A group of six Congressmen have asked President Barack Obama to remove James Clapper as director of national intelligence as a result of his misstatements to Congress about the NSA’s dragnet data-collection programs. The group, led by Rep. Darrell Issa (R-Calif.), said that Clapper’s role as DNI “is incompatible with the goal of restoring trust in our security programs”.
In March, Clapper, the country’s highest-ranking intelligence official, testified before the Senate Intelligence Committee, and was asked by Sen. Ron Wyden (D-Ore.) whether the NSA collects information in bulk on Americans. The hearing took place three months before the Edward Snowden leaks began, and Clapper responded that the agency does not collect such information, at least not knowingly.
“No sir,” Clapper said at the time. “Not wittingly.”
In early July, weeks after the Snowden leaks began, Clapper sent a letter to Sen. Dianne Feinstein (D-Calif.), chairman of the intelligence committee, saying that he had made a mistake in his testimony in March. Clapper said that he was confused by Wyden’s question and thought the senator was asking him about a different program.
“That said, I realized later that Senator Wyden was asking about Section 215 metadata collection rather than content collection. Thus my response was clearly erroneous–for which I apologize,” Clapper said.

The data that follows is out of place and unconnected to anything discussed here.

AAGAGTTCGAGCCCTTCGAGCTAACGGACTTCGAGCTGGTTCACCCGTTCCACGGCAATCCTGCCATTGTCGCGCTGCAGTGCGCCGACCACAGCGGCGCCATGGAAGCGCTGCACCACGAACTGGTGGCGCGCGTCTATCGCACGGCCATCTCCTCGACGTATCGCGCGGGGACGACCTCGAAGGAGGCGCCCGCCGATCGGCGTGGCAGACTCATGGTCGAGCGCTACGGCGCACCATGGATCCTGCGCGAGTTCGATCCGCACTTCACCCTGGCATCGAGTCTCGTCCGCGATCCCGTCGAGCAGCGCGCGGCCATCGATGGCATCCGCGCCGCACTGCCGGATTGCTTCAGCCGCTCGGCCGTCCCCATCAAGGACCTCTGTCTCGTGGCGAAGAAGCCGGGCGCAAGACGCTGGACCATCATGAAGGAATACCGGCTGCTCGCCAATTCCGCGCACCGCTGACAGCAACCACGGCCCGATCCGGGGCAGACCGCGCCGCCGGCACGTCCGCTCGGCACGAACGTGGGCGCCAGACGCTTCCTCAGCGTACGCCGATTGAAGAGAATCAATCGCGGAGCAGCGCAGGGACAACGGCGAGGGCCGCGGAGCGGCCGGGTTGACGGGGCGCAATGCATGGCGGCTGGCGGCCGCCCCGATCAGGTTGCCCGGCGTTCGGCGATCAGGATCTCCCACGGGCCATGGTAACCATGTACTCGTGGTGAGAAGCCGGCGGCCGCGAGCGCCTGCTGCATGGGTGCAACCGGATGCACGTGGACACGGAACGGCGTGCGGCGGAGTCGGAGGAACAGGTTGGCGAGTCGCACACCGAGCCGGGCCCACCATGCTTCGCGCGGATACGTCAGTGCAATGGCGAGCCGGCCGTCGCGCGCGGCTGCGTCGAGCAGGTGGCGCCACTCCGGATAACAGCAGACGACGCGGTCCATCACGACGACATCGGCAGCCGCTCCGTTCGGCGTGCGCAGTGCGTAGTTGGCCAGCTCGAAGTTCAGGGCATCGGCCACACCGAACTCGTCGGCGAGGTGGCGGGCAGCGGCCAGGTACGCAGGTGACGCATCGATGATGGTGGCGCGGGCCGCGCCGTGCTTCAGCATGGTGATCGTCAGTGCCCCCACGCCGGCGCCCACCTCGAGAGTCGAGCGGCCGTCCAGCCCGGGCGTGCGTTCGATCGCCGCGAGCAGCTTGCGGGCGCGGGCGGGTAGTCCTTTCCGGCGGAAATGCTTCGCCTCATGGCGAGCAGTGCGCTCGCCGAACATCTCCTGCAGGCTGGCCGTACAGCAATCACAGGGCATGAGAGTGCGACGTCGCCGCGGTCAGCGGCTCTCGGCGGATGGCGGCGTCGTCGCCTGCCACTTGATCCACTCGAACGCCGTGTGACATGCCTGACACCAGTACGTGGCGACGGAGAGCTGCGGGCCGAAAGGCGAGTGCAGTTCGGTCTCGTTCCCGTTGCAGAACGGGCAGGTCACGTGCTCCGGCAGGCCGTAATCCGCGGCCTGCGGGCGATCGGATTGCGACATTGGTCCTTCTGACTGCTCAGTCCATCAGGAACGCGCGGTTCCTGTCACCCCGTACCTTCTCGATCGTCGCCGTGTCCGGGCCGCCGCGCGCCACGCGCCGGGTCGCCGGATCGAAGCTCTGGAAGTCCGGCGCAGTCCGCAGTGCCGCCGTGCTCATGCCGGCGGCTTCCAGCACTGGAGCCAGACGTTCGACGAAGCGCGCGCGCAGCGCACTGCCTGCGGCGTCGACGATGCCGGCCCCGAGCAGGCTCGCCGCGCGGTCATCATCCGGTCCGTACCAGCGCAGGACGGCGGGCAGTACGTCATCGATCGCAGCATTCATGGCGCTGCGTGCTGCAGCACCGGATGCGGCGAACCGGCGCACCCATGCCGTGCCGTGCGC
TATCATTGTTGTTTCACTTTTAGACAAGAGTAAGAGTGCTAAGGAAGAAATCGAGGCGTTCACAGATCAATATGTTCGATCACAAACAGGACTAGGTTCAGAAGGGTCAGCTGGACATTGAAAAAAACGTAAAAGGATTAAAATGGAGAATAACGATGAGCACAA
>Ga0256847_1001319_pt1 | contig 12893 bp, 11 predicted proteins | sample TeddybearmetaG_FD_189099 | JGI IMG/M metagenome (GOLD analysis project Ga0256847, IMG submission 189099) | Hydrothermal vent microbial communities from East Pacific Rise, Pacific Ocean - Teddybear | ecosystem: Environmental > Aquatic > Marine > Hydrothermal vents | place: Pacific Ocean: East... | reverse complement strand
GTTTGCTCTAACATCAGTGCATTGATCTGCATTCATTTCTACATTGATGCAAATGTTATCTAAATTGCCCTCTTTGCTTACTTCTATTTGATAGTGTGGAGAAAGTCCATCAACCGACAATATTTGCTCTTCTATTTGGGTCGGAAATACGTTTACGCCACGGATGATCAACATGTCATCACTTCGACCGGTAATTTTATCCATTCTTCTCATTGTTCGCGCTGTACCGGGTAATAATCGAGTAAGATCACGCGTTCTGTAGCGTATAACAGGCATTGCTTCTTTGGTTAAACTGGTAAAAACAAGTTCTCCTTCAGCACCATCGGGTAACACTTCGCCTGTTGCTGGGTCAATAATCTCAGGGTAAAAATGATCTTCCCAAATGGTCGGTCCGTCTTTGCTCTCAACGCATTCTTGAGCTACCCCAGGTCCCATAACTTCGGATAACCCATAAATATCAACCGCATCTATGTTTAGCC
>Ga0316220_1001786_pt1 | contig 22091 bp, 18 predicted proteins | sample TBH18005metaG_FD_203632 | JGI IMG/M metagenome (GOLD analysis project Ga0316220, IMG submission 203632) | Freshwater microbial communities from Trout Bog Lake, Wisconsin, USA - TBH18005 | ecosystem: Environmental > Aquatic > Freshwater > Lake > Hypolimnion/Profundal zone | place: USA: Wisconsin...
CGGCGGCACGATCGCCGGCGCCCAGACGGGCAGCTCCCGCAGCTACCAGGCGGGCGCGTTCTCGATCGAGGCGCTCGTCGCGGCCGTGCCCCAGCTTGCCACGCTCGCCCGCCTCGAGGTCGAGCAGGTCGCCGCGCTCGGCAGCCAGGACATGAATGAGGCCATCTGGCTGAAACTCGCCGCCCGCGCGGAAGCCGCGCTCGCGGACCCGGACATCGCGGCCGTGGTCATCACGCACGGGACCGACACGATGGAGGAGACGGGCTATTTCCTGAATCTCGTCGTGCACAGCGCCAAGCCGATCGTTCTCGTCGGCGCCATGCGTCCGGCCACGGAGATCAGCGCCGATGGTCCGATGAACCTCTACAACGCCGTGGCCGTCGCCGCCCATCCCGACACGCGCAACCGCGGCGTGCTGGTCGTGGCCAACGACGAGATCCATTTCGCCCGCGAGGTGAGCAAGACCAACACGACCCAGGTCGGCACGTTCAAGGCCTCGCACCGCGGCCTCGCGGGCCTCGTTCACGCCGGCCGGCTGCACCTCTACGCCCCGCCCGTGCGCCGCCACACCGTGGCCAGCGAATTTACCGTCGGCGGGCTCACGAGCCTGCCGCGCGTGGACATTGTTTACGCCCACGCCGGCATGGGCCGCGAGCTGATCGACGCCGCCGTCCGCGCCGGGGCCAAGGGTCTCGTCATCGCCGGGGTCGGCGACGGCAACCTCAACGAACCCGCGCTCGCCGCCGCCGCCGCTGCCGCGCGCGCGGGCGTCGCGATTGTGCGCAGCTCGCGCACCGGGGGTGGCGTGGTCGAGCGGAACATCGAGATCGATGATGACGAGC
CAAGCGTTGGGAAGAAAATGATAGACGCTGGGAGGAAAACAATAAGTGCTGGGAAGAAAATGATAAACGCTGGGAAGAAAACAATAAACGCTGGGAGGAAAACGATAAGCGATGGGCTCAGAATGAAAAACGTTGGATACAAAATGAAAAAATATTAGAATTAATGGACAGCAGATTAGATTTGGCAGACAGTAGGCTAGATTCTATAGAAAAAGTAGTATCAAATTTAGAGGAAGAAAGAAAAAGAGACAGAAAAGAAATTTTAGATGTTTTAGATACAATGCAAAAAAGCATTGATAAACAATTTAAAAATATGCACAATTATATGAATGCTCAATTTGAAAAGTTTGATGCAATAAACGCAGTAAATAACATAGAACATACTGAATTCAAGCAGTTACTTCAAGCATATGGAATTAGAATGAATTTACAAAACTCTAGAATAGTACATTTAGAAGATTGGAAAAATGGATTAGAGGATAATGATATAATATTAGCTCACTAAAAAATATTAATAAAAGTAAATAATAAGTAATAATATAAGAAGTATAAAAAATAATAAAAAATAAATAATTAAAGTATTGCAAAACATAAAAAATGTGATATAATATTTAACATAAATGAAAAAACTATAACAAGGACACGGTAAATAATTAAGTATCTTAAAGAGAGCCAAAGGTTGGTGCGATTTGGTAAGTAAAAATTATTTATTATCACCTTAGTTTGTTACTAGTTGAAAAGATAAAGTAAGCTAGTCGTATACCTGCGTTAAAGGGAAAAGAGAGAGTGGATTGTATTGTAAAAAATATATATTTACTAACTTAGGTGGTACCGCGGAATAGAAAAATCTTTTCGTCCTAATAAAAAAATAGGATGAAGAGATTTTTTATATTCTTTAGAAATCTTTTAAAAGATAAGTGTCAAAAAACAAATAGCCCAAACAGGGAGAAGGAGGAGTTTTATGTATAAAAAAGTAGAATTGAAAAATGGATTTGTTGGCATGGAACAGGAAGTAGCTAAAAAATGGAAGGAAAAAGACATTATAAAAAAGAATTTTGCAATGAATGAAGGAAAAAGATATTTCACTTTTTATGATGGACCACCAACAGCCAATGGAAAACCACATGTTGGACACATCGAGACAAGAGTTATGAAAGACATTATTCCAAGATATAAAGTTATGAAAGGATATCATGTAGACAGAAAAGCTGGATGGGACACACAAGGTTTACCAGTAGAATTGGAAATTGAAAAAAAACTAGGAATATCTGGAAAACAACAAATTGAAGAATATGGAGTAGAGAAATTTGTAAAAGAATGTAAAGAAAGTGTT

Clapper is the former head of the National Geospatial Intelligence Agency and has been DNI since 2010. In their letter to Obama, the group of Congressmen calling for his ouster said that he lied to Congress and should no longer be in office.
“The continued role of James Clapper as Director of National Intelligence is incompatible with the goal of restoring trust in our security programs and ensuring the highest level of transparency. Director Clapper continues to hold his position despite lying to Congress, under oath, about the existence of bulk data collection programs in March 2013. Asking Director Clapper, and other federal intelligence officials who misrepresented programs to Congress and the courts, to report to you on needed reforms and the future role of government surveillance is not a credible solution,” the letter from Issa, Ted Poe, Paul Broun, Doug Collins, Walter Jones and Alan Grayson says.
The Congressmen sent the letter to Obama on Monday, 10 days after the president gave a much-anticipated speech on the NSA’s role and some new limits he wants to place on the scope of its data collection. Security experts and privacy advocates were not enthusiastic about the changes Obama announced, which included a recommendation that a third party hold phone metadata records, which are now stored by the NSA.
One issue that Obama didn’t address in his speech was the agency’s alleged subversion of cryptographic standards and algorithms. In their letter, Issa and his colleagues urged Obama to address this issue.
“While the collection of bulk telephone records (meta-data) under Section 215 of the PATRIOT Act has understandably garnered the most significant public debate over government overreach, considerable concern has been raised about the govemment’s exploitation of the Internet through circumvention of encryption. The Review Group recognized the potential hazard created by exposing vulnerabilities in encryption data and recommended that your Administration support, rather than undermine, efforts to protect the integrity of these systems.3 However, your January 17’th speech failed to address the future of encryption related programs. Internet freedom is indispensible, and reports regarding the govemment’s treatment of encryption protocols underscore the need to provide leadership and clarity beyond the collection of telephone records,” the letter says.